Search Images Maps Play YouTube News Gmail Drive More »
Sign in
Screen reader users: click this link for accessible mode. Accessible mode has the same essential features but works better with your reader.

Patents

  1. Advanced Patent Search
Publication numberUS6827660 B2
Publication typeGrant
Application numberUS 09/765,121
Publication dateDec 7, 2004
Filing dateJan 17, 2001
Priority dateJan 17, 2001
Fee statusPaid
Also published asCA2434383A1, CA2434383C, CN1312415C, CN1486402A, DE60222533D1, DE60222533T2, EP1366310A2, EP1366310A4, EP1366310B1, US20020094897, WO2002057653A2, WO2002057653A3
Publication number09765121, 765121, US 6827660 B2, US 6827660B2, US-B2-6827660, US6827660 B2, US6827660B2
InventorsLance Love, Jack D. White, Jr.
Original AssigneeDayco Products, Llc
Export CitationBiBTeX, EndNote, RefMan
External Links: USPTO, USPTO Assignment, Espacenet
Endless power transmission belt
US 6827660 B2
Abstract
This invention provides an improved power transmission belt which has a relatively thick rubber backing layer for improved interface with associated pulleys and improved wear resistance. The belt also has an aramid, glass, or other high modulus relatively inextensible cord secured by a layer of fabric.
Images(3)
Previous page
Next page
Claims(11)
What is claimed is:
1. In an endless power transmission belt comprising an inner compression section, an outer tension section, and a load-carrying section disposed between said compression and tension sections and having longitudinally extending load-carrying cords; the improvement wherein said load-carrying cords are made of a high modulus material and said belt further comprises a polymeric backing layer disposed outwardly of said tension section and forms the outer surface of said belt, and a fabric layer disposed between said backing layer and said load-carrying cords.
2. The belt of claim 1 wherein said load-carrying cords are composed of aramid.
3. The belt of claim 1 wherein said belt is comprised of a plurality of longitudinally extending ribs in said compression section.
4. The belt of claim 3 wherein said ribs have a trapezoidal cross-section.
5. The belt of claim 1 wherein said backing layer has a thickness between 0.015 and 0.050 inch.
6. The belt of claim 1 wherein said backing layer is composed of ethylene propylene diene monomer.
7. The belt of claim 1 wherein said backing layer is adjacent said fabric layer.
8. The belt of claim 1 wherein said fabric layer comprises a rubber impregnated fabric.
9. The belt of claim 8 wherein said fabric is selected from a group consisting of knitted, square woven, tire cord, or stress-relieved fabrics.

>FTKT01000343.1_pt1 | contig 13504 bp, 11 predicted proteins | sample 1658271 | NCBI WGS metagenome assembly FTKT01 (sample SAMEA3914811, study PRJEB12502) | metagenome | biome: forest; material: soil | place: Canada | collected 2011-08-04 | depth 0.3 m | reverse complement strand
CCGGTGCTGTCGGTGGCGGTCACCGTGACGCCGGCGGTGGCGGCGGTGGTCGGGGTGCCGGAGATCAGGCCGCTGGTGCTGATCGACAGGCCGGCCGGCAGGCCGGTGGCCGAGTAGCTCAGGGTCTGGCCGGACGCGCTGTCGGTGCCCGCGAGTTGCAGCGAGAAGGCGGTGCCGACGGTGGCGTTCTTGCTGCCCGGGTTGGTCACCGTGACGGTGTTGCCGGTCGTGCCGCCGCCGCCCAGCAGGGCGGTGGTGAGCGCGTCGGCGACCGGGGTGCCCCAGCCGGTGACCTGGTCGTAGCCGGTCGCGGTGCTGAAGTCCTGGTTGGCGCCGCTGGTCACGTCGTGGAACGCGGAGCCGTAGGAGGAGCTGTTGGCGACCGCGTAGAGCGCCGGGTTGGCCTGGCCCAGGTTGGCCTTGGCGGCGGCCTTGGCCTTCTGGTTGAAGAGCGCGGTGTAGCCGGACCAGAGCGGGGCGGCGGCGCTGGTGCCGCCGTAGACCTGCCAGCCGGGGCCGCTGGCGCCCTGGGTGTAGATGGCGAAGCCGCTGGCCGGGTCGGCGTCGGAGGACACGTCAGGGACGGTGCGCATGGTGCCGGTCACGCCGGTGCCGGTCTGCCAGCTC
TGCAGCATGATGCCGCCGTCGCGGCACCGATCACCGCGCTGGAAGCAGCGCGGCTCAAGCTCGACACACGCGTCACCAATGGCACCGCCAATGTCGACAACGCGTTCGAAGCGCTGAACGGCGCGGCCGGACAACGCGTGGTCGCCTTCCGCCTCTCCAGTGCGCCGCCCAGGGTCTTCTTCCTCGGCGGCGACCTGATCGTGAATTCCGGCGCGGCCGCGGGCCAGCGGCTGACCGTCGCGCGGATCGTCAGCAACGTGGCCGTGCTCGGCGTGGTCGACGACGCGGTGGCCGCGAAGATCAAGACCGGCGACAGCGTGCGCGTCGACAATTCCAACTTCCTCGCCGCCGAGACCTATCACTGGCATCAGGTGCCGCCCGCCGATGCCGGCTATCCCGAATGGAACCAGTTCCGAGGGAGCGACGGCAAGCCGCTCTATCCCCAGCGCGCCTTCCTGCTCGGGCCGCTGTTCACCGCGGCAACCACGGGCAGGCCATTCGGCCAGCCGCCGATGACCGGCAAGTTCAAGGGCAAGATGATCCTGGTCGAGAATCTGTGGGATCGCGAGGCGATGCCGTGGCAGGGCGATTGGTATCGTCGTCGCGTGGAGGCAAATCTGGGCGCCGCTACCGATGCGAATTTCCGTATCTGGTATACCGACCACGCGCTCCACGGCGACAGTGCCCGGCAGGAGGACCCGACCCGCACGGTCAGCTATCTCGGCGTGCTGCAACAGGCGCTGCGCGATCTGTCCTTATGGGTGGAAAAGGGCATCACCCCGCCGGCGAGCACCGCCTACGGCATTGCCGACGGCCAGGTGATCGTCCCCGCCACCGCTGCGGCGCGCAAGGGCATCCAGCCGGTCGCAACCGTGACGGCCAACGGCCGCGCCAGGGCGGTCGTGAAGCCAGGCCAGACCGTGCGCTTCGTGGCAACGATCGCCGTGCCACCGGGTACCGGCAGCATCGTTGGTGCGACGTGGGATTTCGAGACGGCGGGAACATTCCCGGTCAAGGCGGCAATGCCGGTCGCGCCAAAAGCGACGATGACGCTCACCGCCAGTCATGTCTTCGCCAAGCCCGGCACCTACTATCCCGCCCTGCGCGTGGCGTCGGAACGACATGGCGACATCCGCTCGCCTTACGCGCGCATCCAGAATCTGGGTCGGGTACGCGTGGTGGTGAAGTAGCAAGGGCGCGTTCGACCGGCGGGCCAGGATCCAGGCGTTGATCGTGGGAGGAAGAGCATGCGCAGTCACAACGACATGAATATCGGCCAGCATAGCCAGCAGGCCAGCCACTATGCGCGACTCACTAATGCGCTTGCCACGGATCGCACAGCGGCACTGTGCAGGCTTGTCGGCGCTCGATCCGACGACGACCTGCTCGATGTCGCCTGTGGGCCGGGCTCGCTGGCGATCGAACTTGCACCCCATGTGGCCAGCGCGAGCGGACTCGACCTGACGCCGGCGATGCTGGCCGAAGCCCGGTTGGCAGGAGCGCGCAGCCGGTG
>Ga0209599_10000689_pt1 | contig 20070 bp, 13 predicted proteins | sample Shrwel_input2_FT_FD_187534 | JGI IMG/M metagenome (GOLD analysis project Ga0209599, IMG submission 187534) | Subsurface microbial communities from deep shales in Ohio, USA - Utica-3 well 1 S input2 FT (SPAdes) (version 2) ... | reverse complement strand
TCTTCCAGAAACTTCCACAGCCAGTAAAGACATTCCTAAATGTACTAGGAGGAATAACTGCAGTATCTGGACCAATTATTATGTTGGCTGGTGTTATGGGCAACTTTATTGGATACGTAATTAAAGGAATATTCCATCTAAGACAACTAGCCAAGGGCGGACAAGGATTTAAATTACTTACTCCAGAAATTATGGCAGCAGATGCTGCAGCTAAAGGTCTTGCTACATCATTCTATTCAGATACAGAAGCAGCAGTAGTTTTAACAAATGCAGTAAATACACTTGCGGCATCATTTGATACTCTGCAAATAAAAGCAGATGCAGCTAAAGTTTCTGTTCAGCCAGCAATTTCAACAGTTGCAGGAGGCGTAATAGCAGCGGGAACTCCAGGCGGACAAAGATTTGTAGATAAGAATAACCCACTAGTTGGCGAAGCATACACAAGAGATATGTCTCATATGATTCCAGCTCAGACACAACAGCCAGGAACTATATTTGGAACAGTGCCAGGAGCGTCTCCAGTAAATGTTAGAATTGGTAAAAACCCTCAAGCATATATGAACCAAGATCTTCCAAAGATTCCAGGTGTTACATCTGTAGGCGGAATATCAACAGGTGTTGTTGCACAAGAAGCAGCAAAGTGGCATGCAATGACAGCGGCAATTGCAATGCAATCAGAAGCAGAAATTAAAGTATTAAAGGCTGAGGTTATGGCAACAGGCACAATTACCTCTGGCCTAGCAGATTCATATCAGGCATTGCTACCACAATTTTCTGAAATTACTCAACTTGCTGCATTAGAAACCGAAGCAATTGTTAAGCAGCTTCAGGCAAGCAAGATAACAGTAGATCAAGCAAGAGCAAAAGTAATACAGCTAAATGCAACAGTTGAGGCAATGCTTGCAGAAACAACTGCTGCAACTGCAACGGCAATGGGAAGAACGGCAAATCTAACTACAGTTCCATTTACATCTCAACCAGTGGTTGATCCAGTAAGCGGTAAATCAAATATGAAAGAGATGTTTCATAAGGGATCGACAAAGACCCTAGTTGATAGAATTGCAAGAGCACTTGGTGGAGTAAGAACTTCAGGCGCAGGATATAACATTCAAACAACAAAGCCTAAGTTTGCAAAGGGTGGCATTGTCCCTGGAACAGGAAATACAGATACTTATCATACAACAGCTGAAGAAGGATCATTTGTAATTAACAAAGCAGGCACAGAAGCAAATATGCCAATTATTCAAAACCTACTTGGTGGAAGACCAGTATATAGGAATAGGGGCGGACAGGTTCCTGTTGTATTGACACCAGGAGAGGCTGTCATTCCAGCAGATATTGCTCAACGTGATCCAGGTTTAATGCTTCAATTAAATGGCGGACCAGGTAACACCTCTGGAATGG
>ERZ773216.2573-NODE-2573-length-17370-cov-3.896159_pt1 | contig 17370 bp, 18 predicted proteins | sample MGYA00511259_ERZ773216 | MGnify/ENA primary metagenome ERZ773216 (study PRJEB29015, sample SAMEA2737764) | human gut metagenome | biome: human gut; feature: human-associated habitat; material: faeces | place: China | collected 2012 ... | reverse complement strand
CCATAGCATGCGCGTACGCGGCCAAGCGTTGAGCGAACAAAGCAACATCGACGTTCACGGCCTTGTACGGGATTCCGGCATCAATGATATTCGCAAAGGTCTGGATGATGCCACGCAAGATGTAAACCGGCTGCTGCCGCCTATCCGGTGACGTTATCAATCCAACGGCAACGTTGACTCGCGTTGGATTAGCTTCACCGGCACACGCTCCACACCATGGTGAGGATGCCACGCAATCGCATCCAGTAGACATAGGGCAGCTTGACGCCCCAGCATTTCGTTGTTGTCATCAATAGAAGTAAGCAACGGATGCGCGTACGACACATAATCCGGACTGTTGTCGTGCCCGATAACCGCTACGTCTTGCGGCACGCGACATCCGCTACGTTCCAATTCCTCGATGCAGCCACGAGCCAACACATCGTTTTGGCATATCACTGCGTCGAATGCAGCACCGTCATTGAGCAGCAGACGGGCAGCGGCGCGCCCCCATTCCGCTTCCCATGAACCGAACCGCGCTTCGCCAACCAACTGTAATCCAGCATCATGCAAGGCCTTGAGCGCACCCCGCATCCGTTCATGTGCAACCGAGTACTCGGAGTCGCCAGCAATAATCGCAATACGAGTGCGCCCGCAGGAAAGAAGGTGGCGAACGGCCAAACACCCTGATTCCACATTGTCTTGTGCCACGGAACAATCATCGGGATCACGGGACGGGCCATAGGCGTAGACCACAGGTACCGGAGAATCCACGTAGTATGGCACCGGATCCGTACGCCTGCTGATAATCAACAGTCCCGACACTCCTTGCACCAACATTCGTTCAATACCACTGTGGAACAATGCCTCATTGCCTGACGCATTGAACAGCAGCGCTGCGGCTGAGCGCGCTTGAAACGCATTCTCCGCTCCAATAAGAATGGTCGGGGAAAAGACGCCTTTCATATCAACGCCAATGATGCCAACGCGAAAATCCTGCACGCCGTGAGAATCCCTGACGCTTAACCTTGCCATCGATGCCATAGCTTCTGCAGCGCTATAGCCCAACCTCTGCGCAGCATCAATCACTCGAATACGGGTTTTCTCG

10. The belt of claim 1 wherein said fabric layer has a thickness between 0.005 and 0.035 inch.
11. The belt of claim 1 wherein said fabric layer comprises transversely extending ends joined together by a splice, said splice having a maximum thickness of 0.070 inch.
Description
BACKGROUND OF THE INVENTION

1. Field of the Invention

This invention relates to an endless power transmission belt, also known as a V-belt. Such belts are widely used for automotive or industrial purposes and primarily comprised of an outer compression section, an inner tension section, and a load-carrying section disposed between the compression and tension sections. The load-carrying section utilizes longitudinally extending load-carrying cords imbedded in a cushion of polymeric material. For special purposes, such belts may also include other layers of material. Such belts may have a simple trapezoidal cross-section, or may be of the multi-rib type comprising a plurality of laterally speed trapezoidal sections formed in the compression section.

2. Prior Art Statement

The load-carrying cords utilized in the belts have evolved through the years from natural materials to rayon, nylon, or similar synthetic materials, to materials having a high modulus, such as aramid. These later materials are needed to create belts which are stronger, more stretch resistant, provide longer running times without losing their properties. Unfortunately, the elevated temperatures required to cure such belts cause significant expansion of the curing molds and the cords will tend to float in a random pattern unless some control is provided. This has been done in the past by forming a barrier of fabric or lateral cords (also known as tire cords). It has been found that the use of a single composite layer of fabric with a heavy rubber coating as a barrier results in an excessive splice thickness which will damage the cord when the belt is flexed. Typical of prior art constructions are shown in Waugh U.S. Pat. No. 3,478,613; Meadows U.S. Pat. No. 3,863,515; and Wolfe U.S. Pat. No. 4,022,070.

SUMMARY OF THE INVENTION